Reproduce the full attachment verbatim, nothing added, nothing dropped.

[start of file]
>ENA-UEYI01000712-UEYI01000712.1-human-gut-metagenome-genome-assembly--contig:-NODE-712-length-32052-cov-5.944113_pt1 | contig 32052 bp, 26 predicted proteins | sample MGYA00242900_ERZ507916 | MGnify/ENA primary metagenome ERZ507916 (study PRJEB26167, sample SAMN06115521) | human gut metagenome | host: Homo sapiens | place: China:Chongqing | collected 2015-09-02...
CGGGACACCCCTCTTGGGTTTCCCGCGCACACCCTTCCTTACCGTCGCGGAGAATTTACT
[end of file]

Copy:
>ENA-UEYI01000712-UEYI01000712.1-human-gut-metagenome-genome-assembly--contig:-NODE-712-length-32052-cov-5.944113_pt1 | contig 32052 bp, 26 predicted proteins | sample MGYA00242900_ERZ507916 | MGnify/ENA primary metagenome ERZ507916 (study PRJEB26167, sample SAMN06115521) | human gut metagenome | host: Homo sapiens | place: China:Chongqing | collected 2015-09-02...
CGGGACACCCCTCTTGGGTTTCCCGCGCACACCCTTCCTTACCGTCGCGGAGAATTTACT